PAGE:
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Joseph McIlvaine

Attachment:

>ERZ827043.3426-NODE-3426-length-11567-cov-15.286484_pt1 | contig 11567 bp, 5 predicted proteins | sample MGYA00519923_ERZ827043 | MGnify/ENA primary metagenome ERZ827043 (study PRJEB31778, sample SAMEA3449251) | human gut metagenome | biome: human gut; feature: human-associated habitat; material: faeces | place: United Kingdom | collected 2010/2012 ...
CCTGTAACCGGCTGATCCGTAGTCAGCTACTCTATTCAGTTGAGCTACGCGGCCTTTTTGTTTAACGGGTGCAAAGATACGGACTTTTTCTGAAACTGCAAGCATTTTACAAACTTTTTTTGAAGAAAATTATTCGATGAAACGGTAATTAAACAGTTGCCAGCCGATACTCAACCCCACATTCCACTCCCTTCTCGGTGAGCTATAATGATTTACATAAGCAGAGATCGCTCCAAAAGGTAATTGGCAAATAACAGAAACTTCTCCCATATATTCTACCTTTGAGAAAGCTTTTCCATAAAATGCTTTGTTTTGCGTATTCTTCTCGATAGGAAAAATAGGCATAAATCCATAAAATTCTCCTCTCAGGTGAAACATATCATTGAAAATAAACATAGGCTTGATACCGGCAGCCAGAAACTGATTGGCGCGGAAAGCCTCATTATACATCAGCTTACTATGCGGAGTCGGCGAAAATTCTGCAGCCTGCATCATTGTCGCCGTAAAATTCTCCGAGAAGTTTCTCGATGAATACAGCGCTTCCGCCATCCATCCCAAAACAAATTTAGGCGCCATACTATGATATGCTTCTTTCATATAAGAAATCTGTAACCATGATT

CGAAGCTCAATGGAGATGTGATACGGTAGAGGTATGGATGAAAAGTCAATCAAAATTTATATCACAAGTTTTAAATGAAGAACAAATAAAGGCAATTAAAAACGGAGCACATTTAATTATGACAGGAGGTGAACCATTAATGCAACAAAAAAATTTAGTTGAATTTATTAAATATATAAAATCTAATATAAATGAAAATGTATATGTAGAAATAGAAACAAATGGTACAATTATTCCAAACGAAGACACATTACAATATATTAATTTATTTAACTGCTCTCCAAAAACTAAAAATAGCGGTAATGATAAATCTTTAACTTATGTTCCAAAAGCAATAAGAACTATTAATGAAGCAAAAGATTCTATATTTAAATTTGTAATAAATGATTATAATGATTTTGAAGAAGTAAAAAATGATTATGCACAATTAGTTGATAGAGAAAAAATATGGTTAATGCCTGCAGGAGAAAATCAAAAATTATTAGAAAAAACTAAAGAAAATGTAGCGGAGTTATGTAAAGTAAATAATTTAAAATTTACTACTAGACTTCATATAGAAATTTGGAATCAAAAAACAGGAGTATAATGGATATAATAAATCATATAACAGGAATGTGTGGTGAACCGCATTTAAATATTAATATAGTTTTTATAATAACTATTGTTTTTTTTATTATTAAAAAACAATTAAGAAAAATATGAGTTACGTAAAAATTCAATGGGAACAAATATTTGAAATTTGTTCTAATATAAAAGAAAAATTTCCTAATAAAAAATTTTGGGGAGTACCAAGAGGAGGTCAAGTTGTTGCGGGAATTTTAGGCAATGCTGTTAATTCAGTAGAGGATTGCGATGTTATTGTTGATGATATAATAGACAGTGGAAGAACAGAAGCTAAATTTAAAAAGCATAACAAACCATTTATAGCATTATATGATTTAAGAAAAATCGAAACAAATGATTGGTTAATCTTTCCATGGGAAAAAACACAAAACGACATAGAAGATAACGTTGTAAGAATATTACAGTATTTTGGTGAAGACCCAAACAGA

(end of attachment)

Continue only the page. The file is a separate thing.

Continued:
McILVAINE, Joseph, senator, born in Bristol, Bucks County, Pennsylvania, in 1768; died in Burlington, New Jersey, 19 August, 1826. He received an academic education, was admitted to the Burlington, New Jersey, bar in 1791, was clerk of the Burlington county court in 1800-'23, and United States attorney for the district of New Jersey in 1801-'20. He was elected to the United States senate from New Jersey in 1823, in place of Samuel L. Southard, who had resigned, and served from December of that year till the time of his death in 1826.--His son, Charles Pettit, P. E. bishop, born in Burlington, New Jersey, 18 January, 1799; died in Florence, Italy, 13 March, 1873, was graduated at Princeton in 1816, studied for the ministry, and was made deacon, 28 June, 1820, and priest, 20 March, 1821. His first charge was Christ church, Georgetown, D. C., where he labored zealously for five years. In 1825 he was appointed professor of ethics, and chaplain in the United States military academy. He accepted a call to St. Ann's church, Brooklyn, New York, in 1827, and in 1831 was chosen to be professor of the evidences of revealed religion and sacred antiquities in the University of the city of New York. During his connection with the university he delivered a valuable course of lectures, which were subsequently published. He was next elected bishop of Ohio, and was consecrated in St. Paul's chapel, New York city, 31 October, 1832. On removing to his diocese he became president of Kenyon college, and also of the theological seminary, at Gambier. He received the degree of D.D. from Princeton and from Brown in 1832, that of D. C. L. from Oxford in 1853, and LL. D. from Cambridge in 1858. Bishop McIlvaine was a member of the sanitary commission during the civil war, and did good service to his native hind, when on a visit to Europe, in setting forth right views on the questions at issue in the United States. He was present at the Pan-Anglican council in London in 1867. As age drew on, he yielded to the necessity of having an assistant, and Dr. Gregory T. Bedell was elected to that office in 1859. Infirm health led to his making another visit to Europe in 1872-'3, but he died before he could reach home. Bishop McIlvaine was an able and voluminous writer. His chief publications were "Lectures on the Evidences of Christianity" (New York, 1832), which have passed through thirty editions; "Oxford Divinity compared with that of the Roman and Anglican Churches, with a Special View of the Doctrine of Justification by Faith" (Philadelphia, 1841) ; "The Holy Catholic Church" (1844) : "No Priest, no Altar, no Sacrifice, but Christ," and "Reasons for Refusing to Consecrate a Church having an Altar" (1846); "Valedictory Offering, Five Sermons" (London. 1853) ; " The Truth and the Life, Twenty-two Discourses," published at the request of the convention of Ohio (New York, 1855), together with numerous occasional sermons, addresses, pastoral letters, etc. He also edited "Select Family and Parish Sermons," from English sources (2 vols., Philadelphia, 1839).

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